SA politicians need remedial classes in public speaking
HAT a pleasure it is to listen to a good public speaker! I attended the annual Nederburg Wine Auction last week and had the pleasure of hearing American author Mike Veseth giving the keynote address.
Veseth is a professor of political economics and an authority on wine marketing. He recently published a book called TheWine Wars.
He spoke without using any notes (our politicians could take lessons) and he was informative, animated and very funny.
Without ever being ponderous or pompous he gave his audience an insight into the history of global wine marketing. He certainly gave us food for thought and opened our eyes to some of the problems and pitfalls of marketing South African products on the international market.
Afterwards I couldn’t help wondering about the general standard of our own public speakers. Goodness knows, we have more than enough of them. I sometimes think all our public holidays are just an excuse for politicians to stand up and produce hot air.
And their speeches seem to come in two categories – either they bellow slogans and sing aggressive songs, for which they later apologise, or they stand reading long, waffly speeches prepared by somebody else and written in a language that is not their own.
If they do happen to say anything meaningful, they retract it the next day and claim the press quoted it out of context.
Can you remember the contents of a single South African politician’s speech in the past year?
WMe neither. Isn’t it time our education system placed more emphasis on the importance of public speaking? Almost every decision that affects our lives is the result of a discussion. And the winner in any discussion is the person who speaks most convincingly.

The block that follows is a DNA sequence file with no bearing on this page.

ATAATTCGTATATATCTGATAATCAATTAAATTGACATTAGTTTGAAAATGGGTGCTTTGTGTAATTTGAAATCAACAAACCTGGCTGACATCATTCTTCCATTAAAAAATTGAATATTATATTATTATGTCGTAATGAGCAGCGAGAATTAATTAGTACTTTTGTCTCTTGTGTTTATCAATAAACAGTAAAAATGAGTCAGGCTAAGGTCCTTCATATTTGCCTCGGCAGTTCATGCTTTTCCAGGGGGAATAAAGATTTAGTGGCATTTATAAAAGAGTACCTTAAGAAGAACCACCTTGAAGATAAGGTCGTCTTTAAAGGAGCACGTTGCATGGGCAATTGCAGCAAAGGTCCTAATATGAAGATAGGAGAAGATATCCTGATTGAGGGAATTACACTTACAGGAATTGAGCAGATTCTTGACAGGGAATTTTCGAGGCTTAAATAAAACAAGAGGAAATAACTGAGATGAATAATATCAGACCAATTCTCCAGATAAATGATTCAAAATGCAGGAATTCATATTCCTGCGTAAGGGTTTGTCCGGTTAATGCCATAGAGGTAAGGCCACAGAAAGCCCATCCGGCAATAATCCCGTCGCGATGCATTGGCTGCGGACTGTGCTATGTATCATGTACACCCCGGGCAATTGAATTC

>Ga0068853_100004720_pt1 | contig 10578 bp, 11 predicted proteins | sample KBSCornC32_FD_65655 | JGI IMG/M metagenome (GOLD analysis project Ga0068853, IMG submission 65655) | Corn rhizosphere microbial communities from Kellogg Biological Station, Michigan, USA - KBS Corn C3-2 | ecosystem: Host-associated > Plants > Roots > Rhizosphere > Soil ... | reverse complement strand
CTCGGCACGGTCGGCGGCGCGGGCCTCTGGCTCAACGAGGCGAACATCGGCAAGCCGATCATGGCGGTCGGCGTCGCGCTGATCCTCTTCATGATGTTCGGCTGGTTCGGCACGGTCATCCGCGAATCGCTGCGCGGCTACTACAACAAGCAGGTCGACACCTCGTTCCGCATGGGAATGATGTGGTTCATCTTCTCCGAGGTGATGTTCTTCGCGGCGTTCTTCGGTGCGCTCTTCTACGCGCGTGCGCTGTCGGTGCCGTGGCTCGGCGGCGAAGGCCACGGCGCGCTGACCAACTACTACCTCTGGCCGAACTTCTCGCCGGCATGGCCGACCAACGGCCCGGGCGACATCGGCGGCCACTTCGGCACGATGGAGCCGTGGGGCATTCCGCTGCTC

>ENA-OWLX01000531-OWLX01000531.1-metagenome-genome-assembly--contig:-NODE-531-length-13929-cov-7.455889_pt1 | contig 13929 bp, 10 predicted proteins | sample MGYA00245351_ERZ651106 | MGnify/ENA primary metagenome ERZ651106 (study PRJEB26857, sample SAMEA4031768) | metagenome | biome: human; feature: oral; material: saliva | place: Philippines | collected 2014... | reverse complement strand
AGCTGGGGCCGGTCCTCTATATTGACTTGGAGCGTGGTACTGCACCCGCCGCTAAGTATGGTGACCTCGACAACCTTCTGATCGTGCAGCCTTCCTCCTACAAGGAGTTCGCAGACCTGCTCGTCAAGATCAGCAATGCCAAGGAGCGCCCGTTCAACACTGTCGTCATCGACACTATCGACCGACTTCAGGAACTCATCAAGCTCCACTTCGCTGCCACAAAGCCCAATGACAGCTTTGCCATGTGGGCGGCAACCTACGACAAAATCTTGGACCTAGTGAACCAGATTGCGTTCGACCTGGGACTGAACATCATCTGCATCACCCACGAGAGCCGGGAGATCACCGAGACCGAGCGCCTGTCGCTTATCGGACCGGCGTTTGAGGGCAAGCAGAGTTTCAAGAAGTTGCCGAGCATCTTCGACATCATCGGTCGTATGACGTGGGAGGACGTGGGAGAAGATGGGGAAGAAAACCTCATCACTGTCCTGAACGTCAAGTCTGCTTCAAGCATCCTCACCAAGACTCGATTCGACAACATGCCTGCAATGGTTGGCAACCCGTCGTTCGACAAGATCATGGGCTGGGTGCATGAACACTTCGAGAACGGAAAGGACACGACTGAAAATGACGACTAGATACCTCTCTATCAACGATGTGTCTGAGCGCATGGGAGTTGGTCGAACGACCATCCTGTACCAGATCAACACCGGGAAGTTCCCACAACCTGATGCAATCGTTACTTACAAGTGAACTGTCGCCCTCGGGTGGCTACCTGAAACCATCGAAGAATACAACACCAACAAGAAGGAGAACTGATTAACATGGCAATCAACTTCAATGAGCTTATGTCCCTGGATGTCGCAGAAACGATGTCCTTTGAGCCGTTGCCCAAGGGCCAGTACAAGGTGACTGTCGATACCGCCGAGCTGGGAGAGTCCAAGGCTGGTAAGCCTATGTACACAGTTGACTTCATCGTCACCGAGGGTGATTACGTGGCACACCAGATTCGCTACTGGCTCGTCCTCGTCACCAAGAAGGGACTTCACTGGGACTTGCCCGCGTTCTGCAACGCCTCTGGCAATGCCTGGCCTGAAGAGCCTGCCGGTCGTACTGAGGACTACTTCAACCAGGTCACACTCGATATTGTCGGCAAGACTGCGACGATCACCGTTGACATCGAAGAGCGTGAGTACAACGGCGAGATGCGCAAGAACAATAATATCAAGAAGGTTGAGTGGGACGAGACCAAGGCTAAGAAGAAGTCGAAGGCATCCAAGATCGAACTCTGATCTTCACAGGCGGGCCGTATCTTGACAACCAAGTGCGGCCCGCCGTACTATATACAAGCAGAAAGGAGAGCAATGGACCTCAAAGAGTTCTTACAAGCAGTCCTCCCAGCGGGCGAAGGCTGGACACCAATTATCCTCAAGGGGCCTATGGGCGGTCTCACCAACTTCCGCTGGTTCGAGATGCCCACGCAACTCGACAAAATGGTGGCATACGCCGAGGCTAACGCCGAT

Our parliamentary system is all about public speaking. Board meetings decide the direction in which companies move.
Words drive the world. I heard a Formula One word driver last Saturday and I couldn’t help comparing him to our own dilapidated jalopy jockeys. Pathetic. The old rule about good public speaking is quite simple: Have something to say. Get up and say it, then shut up and sit down.
In far too many cases speakers have nothing to say, but they get up and say it anyway – at great length – and are then very reluctant to sit down or shut up. A woman went into a cinema and found herself seated behind a man with a large dog perched in the seat next to him.
She couldn’t help noticing the dog’s response to the movie. It seemed to react to every scene in the story.
When there was a funny part the dog grinned and wagged its tail. When there was a sad part the dog hung its head miserably. When the villain threatened the hero the dog growled softly. At the end the dog gave a couple of appreciative little barks and stood up and stretched, ready to leave.
After the show the woman approached the dog’s owner outside.
“I couldn’t help noticing your dog’s reaction to the film,” she said. “It was amazing. He really seemed to enjoy it.”
“Yes,” said the dog’s owner. “I must say I was rather amazed at his reaction too.
“He absolutely hated the book.”
ONLY WORDS President Jacob Zuma in action